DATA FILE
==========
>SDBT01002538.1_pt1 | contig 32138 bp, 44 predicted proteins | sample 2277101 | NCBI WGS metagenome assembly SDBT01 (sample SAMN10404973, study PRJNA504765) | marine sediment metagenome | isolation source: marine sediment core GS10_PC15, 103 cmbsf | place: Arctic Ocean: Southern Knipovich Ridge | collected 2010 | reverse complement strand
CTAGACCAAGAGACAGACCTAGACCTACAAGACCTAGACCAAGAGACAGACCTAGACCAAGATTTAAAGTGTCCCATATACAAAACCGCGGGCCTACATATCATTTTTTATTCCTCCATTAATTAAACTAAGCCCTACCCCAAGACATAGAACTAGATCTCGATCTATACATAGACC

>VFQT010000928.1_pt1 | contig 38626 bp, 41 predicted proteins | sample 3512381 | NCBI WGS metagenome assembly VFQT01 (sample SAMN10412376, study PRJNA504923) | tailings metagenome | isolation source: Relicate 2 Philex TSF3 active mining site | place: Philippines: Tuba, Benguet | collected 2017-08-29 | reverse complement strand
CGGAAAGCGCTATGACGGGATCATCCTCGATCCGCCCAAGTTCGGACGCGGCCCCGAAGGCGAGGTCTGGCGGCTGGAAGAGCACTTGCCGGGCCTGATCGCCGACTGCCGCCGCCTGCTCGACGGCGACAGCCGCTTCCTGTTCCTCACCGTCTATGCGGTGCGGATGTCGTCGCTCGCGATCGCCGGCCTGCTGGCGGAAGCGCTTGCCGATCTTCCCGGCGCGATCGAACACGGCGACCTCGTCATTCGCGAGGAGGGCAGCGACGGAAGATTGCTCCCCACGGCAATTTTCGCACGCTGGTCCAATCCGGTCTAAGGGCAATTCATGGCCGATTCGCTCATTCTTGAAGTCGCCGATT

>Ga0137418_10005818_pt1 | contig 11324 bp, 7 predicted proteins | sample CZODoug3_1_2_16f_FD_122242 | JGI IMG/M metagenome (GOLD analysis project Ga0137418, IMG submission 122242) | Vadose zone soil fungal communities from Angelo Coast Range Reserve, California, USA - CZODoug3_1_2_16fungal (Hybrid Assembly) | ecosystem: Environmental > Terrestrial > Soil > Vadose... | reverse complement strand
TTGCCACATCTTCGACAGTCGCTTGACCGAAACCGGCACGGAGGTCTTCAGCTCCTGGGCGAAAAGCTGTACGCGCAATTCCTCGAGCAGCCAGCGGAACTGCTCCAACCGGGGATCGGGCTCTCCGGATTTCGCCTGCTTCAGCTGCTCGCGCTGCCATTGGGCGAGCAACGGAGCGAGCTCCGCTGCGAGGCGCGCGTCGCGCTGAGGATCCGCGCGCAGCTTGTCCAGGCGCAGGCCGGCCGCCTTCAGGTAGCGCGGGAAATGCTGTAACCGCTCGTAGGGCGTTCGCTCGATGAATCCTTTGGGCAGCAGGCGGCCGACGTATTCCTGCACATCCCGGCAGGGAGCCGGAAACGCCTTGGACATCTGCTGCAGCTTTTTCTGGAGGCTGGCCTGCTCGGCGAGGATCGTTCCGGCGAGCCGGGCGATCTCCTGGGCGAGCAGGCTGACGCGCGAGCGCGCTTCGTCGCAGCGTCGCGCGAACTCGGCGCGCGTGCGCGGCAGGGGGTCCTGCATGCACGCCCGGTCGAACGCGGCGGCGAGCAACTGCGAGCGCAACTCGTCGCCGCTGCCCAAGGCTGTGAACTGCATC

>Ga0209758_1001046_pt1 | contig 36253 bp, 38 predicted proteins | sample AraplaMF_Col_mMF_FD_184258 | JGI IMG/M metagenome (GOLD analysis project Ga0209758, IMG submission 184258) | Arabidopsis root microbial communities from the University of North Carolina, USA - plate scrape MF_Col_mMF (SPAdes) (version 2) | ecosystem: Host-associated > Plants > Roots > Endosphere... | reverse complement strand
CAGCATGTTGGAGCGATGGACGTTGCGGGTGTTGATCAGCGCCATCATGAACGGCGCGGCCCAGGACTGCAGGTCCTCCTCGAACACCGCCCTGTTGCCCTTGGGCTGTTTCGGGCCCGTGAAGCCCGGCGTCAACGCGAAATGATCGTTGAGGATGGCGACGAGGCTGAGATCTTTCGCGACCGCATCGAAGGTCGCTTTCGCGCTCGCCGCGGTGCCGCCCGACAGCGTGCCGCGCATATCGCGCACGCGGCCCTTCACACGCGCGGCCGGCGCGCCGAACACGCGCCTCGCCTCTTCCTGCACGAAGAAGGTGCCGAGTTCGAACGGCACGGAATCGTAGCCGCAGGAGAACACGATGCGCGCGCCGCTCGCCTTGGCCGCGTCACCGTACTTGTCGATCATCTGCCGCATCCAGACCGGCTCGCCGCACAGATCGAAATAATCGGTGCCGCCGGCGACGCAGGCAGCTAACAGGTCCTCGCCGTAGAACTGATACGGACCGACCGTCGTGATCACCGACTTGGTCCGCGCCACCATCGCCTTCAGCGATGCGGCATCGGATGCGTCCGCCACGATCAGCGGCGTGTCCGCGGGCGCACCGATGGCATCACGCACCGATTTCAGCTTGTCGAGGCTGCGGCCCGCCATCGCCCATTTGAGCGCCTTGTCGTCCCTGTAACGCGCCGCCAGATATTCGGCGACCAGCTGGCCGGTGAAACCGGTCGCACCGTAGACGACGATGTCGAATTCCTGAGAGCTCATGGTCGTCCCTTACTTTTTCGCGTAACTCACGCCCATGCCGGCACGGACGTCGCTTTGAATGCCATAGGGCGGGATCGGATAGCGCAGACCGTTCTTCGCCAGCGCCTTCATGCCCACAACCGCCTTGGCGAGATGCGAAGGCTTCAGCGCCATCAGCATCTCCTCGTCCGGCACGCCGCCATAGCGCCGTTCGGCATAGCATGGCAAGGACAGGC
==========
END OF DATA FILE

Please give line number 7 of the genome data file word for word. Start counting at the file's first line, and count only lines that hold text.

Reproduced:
>Ga0209758_1001046_pt1 | contig 36253 bp, 38 predicted proteins | sample AraplaMF_Col_mMF_FD_184258 | JGI IMG/M metagenome (GOLD analysis project Ga0209758, IMG submission 184258) | Arabidopsis root microbial communities from the University of North Carolina, USA - plate scrape MF_Col_mMF (SPAdes) (version 2) | ecosystem: Host-associated > Plants > Roots > Endosphere... | reverse complement strand